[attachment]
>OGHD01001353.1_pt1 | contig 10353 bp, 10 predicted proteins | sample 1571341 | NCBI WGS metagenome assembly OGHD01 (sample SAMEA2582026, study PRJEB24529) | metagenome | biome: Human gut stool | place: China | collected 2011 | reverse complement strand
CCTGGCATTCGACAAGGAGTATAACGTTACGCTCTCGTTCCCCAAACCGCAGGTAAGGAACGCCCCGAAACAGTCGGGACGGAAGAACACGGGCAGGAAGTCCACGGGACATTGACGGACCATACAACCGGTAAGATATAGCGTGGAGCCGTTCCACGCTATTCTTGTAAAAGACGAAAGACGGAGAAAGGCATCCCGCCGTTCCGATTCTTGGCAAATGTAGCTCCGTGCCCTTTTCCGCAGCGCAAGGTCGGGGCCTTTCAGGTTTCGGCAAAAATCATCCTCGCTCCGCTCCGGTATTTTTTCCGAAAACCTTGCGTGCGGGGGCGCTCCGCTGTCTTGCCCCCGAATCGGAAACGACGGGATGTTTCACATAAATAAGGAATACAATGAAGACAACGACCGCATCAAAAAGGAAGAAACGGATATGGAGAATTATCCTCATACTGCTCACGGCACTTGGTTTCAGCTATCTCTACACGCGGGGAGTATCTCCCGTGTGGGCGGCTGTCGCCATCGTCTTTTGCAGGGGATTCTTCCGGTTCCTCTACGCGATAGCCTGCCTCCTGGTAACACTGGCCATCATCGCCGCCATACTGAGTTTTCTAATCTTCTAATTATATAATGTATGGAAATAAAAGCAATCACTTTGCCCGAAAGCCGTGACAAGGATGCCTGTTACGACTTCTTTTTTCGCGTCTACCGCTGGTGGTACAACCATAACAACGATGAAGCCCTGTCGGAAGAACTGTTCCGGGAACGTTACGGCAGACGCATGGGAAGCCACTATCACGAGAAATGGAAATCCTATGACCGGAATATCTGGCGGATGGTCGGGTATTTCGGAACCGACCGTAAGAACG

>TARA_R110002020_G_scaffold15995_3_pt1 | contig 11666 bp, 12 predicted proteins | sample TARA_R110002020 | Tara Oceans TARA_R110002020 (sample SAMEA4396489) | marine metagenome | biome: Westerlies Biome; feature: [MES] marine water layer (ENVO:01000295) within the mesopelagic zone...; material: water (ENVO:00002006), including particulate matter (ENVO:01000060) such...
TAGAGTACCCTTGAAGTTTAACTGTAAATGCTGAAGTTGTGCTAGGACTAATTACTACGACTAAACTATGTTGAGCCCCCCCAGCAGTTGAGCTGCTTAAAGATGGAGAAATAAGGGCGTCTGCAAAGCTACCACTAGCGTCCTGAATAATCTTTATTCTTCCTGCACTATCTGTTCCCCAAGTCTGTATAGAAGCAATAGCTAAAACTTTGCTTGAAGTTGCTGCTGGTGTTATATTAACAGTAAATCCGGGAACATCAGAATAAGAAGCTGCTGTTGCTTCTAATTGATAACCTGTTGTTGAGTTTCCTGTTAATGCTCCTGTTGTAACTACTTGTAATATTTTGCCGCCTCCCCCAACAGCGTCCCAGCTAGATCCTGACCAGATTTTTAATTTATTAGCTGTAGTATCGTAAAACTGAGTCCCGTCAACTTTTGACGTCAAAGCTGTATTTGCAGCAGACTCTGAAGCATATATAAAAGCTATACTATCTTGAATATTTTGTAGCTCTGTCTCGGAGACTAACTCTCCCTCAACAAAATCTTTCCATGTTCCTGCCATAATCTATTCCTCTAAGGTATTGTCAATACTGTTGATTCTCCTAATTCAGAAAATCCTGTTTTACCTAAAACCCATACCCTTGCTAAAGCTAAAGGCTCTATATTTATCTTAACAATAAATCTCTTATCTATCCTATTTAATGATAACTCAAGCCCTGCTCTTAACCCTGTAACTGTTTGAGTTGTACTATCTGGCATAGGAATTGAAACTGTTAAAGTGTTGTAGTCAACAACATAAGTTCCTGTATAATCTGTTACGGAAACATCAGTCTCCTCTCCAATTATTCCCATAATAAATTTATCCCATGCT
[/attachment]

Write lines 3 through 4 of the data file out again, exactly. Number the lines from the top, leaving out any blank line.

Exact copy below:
>TARA_R110002020_G_scaffold15995_3_pt1 | contig 11666 bp, 12 predicted proteins | sample TARA_R110002020 | Tara Oceans TARA_R110002020 (sample SAMEA4396489) | marine metagenome | biome: Westerlies Biome; feature: [MES] marine water layer (ENVO:01000295) within the mesopelagic zone...; material: water (ENVO:00002006), including particulate matter (ENVO:01000060) such...
TAGAGTACCCTTGAAGTTTAACTGTAAATGCTGAAGTTGTGCTAGGACTAATTACTACGACTAAACTATGTTGAGCCCCCCCAGCAGTTGAGCTGCTTAAAGATGGAGAAATAAGGGCGTCTGCAAAGCTACCACTAGCGTCCTGAATAATCTTTATTCTTCCTGCACTATCTGTTCCCCAAGTCTGTATAGAAGCAATAGCTAAAACTTTGCTTGAAGTTGCTGCTGGTGTTATATTAACAGTAAATCCGGGAACATCAGAATAAGAAGCTGCTGTTGCTTCTAATTGATAACCTGTTGTTGAGTTTCCTGTTAATGCTCCTGTTGTAACTACTTGTAATATTTTGCCGCCTCCCCCAACAGCGTCCCAGCTAGATCCTGACCAGATTTTTAATTTATTAGCTGTAGTATCGTAAAACTGAGTCCCGTCAACTTTTGACGTCAAAGCTGTATTTGCAGCAGACTCTGAAGCATATATAAAAGCTATACTATCTTGAATATTTTGTAGCTCTGTCTCGGAGACTAACTCTCCCTCAACAAAATCTTTCCATGTTCCTGCCATAATCTATTCCTCTAAGGTATTGTCAATACTGTTGATTCTCCTAATTCAGAAAATCCTGTTTTACCTAAAACCCATACCCTTGCTAAAGCTAAAGGCTCTATATTTATCTTAACAATAAATCTCTTATCTATCCTATTTAATGATAACTCAAGCCCTGCTCTTAACCCTGTAACTGTTTGAGTTGTACTATCTGGCATAGGAATTGAAACTGTTAAAGTGTTGTAGTCAACAACATAAGTTCCTGTATAATCTGTTACGGAAACATCAGTCTCCTCTCCAATTATTCCCATAATAAATTTATCCCATGCT